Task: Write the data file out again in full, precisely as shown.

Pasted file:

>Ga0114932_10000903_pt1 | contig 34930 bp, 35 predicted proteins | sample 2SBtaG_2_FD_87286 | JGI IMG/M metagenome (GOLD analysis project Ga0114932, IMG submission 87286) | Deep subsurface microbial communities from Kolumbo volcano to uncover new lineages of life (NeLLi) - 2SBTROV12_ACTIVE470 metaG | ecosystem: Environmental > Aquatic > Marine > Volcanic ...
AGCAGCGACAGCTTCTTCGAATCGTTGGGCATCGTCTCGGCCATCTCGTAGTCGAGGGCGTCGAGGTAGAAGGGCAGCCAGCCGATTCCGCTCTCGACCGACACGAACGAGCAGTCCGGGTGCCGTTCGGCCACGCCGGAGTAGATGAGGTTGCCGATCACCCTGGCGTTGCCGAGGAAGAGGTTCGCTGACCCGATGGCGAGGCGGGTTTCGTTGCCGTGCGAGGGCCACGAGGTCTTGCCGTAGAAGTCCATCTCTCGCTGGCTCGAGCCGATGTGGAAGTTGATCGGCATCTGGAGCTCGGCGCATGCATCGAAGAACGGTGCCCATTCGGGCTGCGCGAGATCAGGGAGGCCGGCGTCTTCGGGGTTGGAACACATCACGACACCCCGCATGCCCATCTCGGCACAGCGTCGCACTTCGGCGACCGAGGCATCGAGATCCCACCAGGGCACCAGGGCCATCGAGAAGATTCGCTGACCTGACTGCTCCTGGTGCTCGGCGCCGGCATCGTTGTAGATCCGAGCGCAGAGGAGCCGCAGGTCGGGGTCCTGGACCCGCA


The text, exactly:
>Ga0114932_10000903_pt1 | contig 34930 bp, 35 predicted proteins | sample 2SBtaG_2_FD_87286 | JGI IMG/M metagenome (GOLD analysis project Ga0114932, IMG submission 87286) | Deep subsurface microbial communities from Kolumbo volcano to uncover new lineages of life (NeLLi) - 2SBTROV12_ACTIVE470 metaG | ecosystem: Environmental > Aquatic > Marine > Volcanic ...
AGCAGCGACAGCTTCTTCGAATCGTTGGGCATCGTCTCGGCCATCTCGTAGTCGAGGGCGTCGAGGTAGAAGGGCAGCCAGCCGATTCCGCTCTCGACCGACACGAACGAGCAGTCCGGGTGCCGTTCGGCCACGCCGGAGTAGATGAGGTTGCCGATCACCCTGGCGTTGCCGAGGAAGAGGTTCGCTGACCCGATGGCGAGGCGGGTTTCGTTGCCGTGCGAGGGCCACGAGGTCTTGCCGTAGAAGTCCATCTCTCGCTGGCTCGAGCCGATGTGGAAGTTGATCGGCATCTGGAGCTCGGCGCATGCATCGAAGAACGGTGCCCATTCGGGCTGCGCGAGATCAGGGAGGCCGGCGTCTTCGGGGTTGGAACACATCACGACACCCCGCATGCCCATCTCGGCACAGCGTCGCACTTCGGCGACCGAGGCATCGAGATCCCACCAGGGCACCAGGGCCATCGAGAAGATTCGCTGACCTGACTGCTCCTGGTGCTCGGCGCCGGCATCGTTGTAGATCCGAGCGCAGAGGAGCCGCAGGTCGGGGTCCTGGACCCGCA